The way this lone pine stump at last lets go,
a thing unrecognizable the fire-tide blackened.
And how one tree’s matchstick snag
holds out, sun-struck, crowned by a flag
song at noon—a meadowlark’s grandstand
coloratura sounding this badlands low.

There’s no love song finer,
but how strange the change
from major to minor.

The way the air shivers in the oven hour
of day, and how your call recalls
(was it just last year’s?) undulous long grass,
a spume of cherries. Scorched potpourri’s
all that’s left. Passion’s firework or incendiaries?
Two for the price of nothing won, I guess.
No use now chasing your flute-falls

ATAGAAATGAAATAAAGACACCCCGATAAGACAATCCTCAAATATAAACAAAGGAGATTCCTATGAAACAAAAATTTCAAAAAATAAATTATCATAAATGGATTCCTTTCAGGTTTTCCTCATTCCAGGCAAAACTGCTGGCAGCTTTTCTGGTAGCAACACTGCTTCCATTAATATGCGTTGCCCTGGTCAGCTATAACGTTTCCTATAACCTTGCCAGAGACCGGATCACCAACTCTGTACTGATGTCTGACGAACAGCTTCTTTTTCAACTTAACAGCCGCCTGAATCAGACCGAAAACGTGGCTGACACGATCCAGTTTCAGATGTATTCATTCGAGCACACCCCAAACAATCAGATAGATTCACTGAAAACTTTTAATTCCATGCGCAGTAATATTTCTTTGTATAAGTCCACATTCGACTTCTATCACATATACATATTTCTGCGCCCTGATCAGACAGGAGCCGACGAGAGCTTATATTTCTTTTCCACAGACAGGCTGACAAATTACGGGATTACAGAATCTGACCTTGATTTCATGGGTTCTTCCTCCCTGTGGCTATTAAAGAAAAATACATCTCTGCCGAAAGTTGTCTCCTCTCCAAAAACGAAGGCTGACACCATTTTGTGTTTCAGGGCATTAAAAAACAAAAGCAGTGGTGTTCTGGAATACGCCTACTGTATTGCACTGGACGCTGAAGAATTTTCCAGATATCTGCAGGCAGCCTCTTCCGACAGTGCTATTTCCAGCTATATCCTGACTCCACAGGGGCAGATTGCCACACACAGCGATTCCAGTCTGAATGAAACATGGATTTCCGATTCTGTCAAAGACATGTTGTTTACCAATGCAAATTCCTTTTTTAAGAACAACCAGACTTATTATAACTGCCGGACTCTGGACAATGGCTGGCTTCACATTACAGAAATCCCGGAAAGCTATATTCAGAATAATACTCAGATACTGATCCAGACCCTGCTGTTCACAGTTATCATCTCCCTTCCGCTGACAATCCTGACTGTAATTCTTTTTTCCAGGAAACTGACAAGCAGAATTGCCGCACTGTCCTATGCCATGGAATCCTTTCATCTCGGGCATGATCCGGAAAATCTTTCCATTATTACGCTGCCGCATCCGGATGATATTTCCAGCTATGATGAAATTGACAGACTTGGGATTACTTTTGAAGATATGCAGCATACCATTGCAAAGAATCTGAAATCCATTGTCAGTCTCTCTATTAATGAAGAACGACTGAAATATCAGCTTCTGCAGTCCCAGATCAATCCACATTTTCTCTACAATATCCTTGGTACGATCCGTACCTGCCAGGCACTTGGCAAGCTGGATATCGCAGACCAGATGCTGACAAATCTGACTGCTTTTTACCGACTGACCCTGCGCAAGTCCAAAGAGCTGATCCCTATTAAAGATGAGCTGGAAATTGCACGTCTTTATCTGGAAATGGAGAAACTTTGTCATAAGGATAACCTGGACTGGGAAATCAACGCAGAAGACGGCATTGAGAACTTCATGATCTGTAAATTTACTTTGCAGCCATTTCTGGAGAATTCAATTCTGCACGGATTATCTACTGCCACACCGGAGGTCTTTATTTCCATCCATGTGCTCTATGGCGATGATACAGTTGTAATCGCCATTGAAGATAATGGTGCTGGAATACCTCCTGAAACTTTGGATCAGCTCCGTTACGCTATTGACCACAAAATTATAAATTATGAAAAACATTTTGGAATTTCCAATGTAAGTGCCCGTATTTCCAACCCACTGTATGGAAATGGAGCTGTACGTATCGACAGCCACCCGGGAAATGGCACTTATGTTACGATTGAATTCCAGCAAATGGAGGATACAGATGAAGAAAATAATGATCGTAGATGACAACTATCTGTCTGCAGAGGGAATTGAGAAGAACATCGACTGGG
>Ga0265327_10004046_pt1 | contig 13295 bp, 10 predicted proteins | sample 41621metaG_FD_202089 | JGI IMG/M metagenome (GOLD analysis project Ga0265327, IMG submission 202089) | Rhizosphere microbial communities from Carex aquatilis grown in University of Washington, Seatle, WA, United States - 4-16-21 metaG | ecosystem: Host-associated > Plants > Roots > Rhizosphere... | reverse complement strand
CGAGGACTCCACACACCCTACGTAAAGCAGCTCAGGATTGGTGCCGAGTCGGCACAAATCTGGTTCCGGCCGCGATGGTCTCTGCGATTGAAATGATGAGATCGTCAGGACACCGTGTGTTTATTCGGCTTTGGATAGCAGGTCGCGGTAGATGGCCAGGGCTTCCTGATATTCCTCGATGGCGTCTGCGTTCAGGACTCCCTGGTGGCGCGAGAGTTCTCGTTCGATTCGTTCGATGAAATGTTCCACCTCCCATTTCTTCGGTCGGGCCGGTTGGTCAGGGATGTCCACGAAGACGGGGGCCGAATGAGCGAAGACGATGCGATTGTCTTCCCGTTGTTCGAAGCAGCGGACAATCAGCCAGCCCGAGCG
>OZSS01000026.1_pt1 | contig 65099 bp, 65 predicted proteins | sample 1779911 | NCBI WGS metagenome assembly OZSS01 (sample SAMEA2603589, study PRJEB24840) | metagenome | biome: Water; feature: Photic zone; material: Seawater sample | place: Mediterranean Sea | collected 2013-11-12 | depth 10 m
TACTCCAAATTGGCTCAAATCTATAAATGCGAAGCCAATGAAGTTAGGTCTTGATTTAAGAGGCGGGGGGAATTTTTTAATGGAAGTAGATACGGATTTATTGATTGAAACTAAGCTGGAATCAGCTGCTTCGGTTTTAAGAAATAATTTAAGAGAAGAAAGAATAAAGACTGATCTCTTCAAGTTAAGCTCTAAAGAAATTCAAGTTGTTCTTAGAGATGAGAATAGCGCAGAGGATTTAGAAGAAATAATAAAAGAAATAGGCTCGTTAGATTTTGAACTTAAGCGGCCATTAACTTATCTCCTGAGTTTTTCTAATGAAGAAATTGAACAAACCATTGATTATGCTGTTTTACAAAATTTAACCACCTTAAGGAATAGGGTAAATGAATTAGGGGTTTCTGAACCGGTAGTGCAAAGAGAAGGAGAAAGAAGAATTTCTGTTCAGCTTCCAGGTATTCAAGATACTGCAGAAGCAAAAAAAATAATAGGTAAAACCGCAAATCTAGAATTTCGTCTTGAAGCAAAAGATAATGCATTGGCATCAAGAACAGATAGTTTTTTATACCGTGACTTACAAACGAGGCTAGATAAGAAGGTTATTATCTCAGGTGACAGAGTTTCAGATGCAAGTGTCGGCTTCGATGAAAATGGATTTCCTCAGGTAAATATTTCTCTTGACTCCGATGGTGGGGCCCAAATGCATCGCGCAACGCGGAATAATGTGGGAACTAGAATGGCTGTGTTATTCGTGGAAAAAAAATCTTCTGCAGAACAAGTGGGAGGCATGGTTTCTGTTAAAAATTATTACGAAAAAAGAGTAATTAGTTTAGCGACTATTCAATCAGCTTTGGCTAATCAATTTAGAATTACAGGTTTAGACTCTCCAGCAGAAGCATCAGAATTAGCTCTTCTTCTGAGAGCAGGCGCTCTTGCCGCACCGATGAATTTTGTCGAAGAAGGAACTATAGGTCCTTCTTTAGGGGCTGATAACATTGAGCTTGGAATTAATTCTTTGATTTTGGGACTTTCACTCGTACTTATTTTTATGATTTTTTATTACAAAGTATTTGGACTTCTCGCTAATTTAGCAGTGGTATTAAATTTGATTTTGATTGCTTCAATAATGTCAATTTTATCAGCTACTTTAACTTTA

spilling through breakers in air.

There’s no love song finer,
but how strange the change
from major to minor.

The way we’ve altered in the third degree, diminished.
And how when gone what’s left has got to walk on.
Minor hours pass as months, and then
ash degrades to flowers once again.
A wren’s loopy whistles are a dust bath song
and match my footfalls drum. I’m not finished.

There’s no love song finer,
but how strange the change
from major to minor.

This article originally appeared in The New Criterion, Volume 35 Number 3, on page 29
Copyright © 2017 The New Criterion | www.newcriterion.com
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